There are many ways to mark a Bible, using many different colored pens. But I keep it simple. I just use a red Flair pen, and underline favorite verses when I encounter them, or a verse or word or phrase that speaks to me in a special way. When I go through a particularly challenging section of Scripture like Leviticus, I find it helps me to underline or circle the words “atonement” or “forgiven” whenever I find them. In genealogies I will underline familiar names of important Biblical people, or “hidden gems” like 1 Chronicles 4:9-10.

I freely admit that I can mark too much. This is why I tried to use The Reader’s Bible, telling myself that I wouldn’t mark in it. I haven’t, and I won’t. It’s now in my upstairs studio at home, to be used there. Occasionally it’s good to read a portion of the Bible through in one sitting, like the book of Ruth or Ephesians. Some even recommend reading through one of the Gospels in one sitting. This is a wonderful way to let the words of Scripture flow through your soul, and one of the many ways of reading and meditating on God’s Word. And I will read the Scriptures that way again, from time to time.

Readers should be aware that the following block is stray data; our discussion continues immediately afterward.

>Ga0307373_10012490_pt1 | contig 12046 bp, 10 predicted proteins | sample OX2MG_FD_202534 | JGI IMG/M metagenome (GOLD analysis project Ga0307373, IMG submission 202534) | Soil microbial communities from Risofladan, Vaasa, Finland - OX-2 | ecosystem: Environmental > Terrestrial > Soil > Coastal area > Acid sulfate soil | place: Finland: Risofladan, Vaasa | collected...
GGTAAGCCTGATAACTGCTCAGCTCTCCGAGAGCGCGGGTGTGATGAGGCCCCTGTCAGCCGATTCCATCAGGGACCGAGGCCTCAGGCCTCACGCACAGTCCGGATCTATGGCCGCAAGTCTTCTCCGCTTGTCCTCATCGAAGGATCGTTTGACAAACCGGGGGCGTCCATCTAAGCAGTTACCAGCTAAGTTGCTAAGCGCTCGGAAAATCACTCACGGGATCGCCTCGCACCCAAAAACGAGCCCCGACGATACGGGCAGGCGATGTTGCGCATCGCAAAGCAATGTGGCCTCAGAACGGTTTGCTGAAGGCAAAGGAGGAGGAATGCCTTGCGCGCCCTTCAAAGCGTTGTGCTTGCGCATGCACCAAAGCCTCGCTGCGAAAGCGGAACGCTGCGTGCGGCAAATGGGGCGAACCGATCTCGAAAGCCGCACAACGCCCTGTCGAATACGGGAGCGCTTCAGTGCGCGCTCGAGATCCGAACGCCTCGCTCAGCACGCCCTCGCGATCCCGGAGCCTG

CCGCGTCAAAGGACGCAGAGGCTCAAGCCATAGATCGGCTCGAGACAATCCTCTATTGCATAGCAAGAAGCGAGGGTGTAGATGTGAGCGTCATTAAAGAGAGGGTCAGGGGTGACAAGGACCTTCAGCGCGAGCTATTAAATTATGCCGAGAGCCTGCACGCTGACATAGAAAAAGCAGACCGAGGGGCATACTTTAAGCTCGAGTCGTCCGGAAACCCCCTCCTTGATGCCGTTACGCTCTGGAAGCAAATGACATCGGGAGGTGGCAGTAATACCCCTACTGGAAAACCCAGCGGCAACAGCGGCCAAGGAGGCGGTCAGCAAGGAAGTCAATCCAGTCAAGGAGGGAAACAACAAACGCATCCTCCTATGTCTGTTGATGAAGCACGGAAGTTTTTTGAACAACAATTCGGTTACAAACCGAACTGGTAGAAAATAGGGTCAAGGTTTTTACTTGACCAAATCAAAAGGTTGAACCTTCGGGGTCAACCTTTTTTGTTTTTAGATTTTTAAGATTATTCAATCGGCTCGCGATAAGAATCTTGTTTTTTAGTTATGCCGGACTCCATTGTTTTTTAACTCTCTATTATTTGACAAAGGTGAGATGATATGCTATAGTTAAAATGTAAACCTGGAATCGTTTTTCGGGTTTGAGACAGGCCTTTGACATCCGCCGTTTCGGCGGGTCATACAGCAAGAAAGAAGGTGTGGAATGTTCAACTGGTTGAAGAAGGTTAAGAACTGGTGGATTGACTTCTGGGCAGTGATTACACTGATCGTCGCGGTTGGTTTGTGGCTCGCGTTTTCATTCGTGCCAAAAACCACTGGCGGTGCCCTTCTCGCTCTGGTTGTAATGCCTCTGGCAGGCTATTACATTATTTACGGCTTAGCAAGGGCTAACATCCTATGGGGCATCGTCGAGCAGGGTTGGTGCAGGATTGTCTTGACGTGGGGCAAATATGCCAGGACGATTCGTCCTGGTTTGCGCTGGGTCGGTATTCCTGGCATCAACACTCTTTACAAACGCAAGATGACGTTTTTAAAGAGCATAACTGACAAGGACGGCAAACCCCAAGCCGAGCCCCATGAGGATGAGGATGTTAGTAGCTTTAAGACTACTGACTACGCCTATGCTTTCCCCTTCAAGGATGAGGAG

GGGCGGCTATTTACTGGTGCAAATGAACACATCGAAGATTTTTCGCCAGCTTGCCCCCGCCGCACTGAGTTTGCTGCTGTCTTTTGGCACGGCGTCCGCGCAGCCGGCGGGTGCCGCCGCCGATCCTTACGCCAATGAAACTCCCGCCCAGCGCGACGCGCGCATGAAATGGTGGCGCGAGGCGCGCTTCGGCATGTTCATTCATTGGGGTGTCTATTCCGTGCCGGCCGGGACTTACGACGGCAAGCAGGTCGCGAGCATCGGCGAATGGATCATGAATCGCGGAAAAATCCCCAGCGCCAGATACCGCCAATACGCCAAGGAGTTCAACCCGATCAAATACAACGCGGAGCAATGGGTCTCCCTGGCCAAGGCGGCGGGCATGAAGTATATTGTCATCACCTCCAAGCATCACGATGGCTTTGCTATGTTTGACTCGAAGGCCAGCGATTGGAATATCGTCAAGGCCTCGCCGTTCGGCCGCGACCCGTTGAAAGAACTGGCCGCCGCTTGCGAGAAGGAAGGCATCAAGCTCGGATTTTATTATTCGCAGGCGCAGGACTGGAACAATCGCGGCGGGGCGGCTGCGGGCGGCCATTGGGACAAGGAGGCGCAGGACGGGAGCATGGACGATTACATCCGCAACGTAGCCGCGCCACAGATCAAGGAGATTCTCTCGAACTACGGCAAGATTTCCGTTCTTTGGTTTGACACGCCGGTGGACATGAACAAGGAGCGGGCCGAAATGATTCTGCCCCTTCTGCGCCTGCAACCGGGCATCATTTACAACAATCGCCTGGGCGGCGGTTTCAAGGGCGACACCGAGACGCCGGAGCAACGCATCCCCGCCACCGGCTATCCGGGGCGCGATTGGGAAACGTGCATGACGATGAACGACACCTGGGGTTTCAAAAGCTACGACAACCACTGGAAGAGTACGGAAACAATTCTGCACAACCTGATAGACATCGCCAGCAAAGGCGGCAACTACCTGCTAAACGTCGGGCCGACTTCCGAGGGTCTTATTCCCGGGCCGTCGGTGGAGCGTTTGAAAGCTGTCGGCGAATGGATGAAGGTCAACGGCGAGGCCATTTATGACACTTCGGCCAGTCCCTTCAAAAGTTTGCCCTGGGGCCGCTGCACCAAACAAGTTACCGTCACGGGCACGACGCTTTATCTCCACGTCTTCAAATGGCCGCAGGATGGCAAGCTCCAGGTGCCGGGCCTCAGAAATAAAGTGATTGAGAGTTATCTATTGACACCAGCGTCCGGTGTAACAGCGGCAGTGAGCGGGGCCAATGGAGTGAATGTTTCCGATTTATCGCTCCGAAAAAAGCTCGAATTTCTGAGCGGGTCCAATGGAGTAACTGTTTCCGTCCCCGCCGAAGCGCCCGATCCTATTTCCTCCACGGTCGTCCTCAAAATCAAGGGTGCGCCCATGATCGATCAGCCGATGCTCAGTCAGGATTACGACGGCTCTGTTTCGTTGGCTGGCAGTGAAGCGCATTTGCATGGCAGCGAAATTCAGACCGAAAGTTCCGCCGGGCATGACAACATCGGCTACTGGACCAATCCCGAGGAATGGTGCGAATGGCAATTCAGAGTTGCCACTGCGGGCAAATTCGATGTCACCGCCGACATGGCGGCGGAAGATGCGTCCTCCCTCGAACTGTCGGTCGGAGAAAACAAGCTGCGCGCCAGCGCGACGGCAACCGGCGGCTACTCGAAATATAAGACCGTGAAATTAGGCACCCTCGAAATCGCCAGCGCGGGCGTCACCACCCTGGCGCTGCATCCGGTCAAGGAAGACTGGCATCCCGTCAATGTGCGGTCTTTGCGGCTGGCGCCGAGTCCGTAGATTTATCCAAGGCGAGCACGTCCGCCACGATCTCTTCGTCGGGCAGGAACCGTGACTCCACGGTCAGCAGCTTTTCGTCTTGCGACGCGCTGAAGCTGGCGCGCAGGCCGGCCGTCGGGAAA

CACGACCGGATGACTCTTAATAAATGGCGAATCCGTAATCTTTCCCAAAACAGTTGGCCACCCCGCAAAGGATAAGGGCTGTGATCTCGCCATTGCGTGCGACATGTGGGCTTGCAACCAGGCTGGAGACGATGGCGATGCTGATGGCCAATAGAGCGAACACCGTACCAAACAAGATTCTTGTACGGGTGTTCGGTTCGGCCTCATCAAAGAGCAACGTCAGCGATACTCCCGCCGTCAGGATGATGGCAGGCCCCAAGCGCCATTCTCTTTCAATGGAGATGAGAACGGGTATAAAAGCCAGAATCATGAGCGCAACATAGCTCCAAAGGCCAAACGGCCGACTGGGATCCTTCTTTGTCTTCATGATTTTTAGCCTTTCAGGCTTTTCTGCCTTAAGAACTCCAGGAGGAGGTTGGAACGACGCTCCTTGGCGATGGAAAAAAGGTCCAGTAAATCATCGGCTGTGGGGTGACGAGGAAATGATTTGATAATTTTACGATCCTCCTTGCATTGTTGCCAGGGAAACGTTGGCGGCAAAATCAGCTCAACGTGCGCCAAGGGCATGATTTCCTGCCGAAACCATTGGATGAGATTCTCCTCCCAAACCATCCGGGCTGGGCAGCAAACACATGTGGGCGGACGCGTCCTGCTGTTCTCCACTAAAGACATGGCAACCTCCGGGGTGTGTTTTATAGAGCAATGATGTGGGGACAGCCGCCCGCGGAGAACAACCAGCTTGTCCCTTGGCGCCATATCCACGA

But as for me, on a day-to-day basis…well, I’m happily “marking my trails” once again in a brand new copy of God’s Word…with larger print than I used to read, I’m afraid!

So, instead of my usual sign-off, I think I’ll just encourage you to get your Bible and a pen or a pencil, borrow a phrase from Roy Rogers, and simply say:

“Happy trails to you!”

Soli Deo Gloria!

Pastor David